Syrian troops reached a key area near Turkey’s border Saturday after sending further reinforcements to the region, in what a war monitor said was its largest deployment there in years.
Syrian regime forces entered the provincial borders of the town of Ras al-Ain, state news agency SANA said.
The regime forces entered the area, which was taken by Turkish forces following a weeks-long offensive against Syria’s Kurds.
Troops also deployed along a road stretching some 30 kilometers (18 miles) south of the frontier, SANA added.
Turkey and its Syrian proxies on October 9 launched a cross-border attack against Kurdish-held areas, grabbing a 120-kilometer-long (70-mile) swathe of Syrian land along the frontier.
The incursion left hundreds dead and caused 300,000 people to flee their homes, in the latest humanitarian crisis in Syria’s brutal eight-year war.
This week, Turkey and Russia struck a deal in Sochi for more Kurdish forces to withdraw from the frontier on both sides of that Turkish-held area under the supervision of Russian and Syrian forces.
On Saturday, the Britain-based Syrian Observatory for Human Rights said some 2,000 Syrian troops and hundreds of military vehicles were deploying around what Turkey calls its “safe zone.”
In the army’s “largest deployment” in the area in years, regime forces were being accompanied by Russia military police, the Observatory said.
Moscow has said 300 Russian military police had arrived in Syria to help ensure Kurdish forces withdraw to a line 30 kilometers (18 miles) from the border in keeping with Tuesday’s agreement.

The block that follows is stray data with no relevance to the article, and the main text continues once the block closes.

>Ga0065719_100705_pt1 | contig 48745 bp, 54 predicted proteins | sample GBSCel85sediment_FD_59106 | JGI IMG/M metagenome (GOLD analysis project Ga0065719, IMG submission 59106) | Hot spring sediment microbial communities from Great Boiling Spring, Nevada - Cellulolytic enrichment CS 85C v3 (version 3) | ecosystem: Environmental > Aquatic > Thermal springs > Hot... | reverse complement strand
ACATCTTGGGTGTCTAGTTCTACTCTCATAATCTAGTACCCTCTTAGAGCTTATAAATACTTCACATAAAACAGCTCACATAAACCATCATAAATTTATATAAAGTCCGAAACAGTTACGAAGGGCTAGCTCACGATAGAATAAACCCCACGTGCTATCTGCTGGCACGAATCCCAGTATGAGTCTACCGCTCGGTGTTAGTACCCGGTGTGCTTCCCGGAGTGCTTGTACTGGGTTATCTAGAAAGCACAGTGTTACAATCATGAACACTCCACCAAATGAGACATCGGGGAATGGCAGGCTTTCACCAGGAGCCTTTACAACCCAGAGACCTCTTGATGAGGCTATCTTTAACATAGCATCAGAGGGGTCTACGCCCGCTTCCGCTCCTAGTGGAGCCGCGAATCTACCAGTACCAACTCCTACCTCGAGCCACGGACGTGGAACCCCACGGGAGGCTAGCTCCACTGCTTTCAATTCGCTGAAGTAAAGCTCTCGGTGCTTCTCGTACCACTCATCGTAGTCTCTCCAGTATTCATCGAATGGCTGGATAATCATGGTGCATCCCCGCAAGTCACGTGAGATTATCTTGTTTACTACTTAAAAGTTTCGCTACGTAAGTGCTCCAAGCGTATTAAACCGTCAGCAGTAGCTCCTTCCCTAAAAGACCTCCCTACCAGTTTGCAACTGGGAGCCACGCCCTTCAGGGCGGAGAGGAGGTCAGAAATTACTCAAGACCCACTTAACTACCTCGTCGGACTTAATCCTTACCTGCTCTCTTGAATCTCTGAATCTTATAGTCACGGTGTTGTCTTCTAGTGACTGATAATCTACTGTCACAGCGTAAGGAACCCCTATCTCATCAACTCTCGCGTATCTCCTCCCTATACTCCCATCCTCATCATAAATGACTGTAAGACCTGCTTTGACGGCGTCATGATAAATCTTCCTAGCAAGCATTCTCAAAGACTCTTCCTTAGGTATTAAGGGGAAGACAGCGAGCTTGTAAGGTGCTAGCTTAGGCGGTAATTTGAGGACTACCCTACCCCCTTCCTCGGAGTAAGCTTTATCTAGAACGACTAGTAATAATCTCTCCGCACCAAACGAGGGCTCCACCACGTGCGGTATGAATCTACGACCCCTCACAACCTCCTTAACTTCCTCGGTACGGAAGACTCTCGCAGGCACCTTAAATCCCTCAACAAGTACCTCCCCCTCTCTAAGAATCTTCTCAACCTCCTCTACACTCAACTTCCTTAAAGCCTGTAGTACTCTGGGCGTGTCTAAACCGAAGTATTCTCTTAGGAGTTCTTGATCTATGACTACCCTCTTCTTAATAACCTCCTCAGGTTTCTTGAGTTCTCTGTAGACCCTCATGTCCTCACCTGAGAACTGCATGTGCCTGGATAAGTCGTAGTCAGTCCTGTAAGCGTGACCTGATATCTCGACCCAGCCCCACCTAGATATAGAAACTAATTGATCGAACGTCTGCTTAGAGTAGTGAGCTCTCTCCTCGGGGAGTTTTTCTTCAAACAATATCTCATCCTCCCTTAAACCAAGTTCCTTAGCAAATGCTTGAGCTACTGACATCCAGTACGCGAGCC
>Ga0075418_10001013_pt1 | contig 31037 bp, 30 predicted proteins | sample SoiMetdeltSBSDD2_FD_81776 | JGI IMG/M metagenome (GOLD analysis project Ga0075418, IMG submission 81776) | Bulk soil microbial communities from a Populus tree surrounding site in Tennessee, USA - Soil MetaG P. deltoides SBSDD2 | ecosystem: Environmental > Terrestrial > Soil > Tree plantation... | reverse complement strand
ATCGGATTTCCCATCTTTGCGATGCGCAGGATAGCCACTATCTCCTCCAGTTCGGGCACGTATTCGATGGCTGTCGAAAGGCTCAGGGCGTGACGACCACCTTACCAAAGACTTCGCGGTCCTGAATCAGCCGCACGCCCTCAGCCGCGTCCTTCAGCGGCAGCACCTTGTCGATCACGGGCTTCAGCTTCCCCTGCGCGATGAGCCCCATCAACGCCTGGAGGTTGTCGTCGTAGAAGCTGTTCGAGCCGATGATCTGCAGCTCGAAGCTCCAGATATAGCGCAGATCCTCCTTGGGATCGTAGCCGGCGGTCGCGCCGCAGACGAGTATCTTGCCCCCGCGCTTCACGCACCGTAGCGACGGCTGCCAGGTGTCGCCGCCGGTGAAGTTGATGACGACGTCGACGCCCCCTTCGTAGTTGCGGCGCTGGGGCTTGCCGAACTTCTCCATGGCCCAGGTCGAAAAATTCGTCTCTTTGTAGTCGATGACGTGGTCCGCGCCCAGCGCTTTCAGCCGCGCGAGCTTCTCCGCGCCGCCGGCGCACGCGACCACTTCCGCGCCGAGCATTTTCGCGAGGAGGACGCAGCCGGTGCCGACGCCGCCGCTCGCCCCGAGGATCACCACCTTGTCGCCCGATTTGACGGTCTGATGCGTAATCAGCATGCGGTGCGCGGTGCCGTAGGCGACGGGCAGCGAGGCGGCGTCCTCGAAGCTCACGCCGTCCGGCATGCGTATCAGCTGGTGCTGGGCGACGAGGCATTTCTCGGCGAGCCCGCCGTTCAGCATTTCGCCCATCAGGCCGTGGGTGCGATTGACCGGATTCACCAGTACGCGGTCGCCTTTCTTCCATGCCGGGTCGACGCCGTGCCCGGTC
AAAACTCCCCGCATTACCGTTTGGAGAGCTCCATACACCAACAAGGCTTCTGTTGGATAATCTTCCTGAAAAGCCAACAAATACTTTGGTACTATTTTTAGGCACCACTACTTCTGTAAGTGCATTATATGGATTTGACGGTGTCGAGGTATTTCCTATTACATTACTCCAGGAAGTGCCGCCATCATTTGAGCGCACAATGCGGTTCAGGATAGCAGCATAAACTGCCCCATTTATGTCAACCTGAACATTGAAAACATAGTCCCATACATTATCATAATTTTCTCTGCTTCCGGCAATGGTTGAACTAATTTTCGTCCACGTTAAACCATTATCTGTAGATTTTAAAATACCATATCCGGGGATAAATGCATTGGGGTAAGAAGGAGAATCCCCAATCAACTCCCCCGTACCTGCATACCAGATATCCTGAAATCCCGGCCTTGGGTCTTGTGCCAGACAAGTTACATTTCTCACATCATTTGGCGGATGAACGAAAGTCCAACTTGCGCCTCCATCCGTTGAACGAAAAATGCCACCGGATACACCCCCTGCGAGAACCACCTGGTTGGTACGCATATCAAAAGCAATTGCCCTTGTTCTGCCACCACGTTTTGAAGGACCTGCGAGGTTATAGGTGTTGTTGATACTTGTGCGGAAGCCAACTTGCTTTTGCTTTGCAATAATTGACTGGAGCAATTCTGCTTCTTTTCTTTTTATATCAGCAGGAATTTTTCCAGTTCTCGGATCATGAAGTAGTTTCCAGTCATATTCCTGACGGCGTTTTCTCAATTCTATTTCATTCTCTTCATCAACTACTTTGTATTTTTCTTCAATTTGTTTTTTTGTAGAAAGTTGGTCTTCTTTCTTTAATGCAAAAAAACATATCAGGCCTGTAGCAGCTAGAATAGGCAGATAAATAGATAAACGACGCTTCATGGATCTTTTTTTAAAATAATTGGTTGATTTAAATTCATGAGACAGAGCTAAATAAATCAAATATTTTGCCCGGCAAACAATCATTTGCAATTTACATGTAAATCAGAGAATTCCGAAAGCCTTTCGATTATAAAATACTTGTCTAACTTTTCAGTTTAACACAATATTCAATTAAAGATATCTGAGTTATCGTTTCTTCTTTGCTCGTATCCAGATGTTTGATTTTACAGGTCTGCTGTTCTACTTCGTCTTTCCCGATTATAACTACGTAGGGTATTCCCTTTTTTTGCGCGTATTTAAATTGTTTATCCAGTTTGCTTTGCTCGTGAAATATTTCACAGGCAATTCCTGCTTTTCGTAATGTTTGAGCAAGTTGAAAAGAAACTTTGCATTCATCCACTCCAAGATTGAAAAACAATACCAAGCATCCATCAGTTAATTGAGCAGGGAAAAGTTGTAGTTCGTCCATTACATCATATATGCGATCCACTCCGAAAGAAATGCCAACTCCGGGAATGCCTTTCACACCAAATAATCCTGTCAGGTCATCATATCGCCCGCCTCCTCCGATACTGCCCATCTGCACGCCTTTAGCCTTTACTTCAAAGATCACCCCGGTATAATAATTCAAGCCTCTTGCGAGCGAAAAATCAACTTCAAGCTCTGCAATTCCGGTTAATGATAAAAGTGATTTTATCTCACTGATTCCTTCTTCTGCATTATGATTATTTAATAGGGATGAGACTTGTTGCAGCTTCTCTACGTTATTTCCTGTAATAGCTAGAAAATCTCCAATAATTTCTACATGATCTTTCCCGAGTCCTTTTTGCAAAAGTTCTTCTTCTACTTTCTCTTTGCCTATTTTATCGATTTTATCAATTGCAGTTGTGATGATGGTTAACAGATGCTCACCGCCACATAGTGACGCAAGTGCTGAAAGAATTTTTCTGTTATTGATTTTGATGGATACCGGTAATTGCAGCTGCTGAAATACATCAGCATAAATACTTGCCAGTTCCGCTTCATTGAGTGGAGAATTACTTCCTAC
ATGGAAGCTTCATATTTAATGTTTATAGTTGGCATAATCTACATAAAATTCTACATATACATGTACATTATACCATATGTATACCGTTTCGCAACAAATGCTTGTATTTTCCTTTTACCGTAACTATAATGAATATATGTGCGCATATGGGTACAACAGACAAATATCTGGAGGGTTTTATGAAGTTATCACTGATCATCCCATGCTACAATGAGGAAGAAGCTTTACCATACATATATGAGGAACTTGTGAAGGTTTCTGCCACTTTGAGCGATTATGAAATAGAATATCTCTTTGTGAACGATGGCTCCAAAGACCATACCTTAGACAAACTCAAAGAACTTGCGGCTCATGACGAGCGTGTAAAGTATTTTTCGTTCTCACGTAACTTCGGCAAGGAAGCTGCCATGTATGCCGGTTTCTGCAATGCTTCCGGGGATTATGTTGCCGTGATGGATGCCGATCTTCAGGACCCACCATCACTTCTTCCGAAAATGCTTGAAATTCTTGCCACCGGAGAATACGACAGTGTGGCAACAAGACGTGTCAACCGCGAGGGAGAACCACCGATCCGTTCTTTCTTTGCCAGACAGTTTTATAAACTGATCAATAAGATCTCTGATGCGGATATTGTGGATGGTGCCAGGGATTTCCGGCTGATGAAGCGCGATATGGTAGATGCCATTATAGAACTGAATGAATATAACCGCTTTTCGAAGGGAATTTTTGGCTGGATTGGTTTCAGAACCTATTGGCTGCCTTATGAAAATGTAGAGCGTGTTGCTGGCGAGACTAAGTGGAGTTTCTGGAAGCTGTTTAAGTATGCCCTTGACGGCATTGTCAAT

Despite Saturday’s deployment, the Observatory said that Kurdish fighters and Ankara’s Syrian proxies traded artillery fire in the region.
There were no immediate reports of casualties.
Under the Sochi deal, Kurdish forces have until late Tuesday to withdraw from border areas at either end of the Turkish-held area, before joint Turkish-Russian start patrols in a 10-kilometer (six-mile) strip there.
Ankara eventually wants to set up a buffer zone on Syrian soil along the entire length of its 440-kilometre-long border, including to resettle some of the 3.6 million Syrian refugees currently in Turkey.
The Kurdish-led Syrian Democratic Forces has objected to some provisions of the Sochi agreement and it has so far maintained several border posts.
Turkish President Recep Tayyip Erdogan warned Saturday that Ankara would “clear terrorists” on its border if the Kurdish forces, which his country view as an offshoot of its own banned insurgency, did not withdraw by the deadline.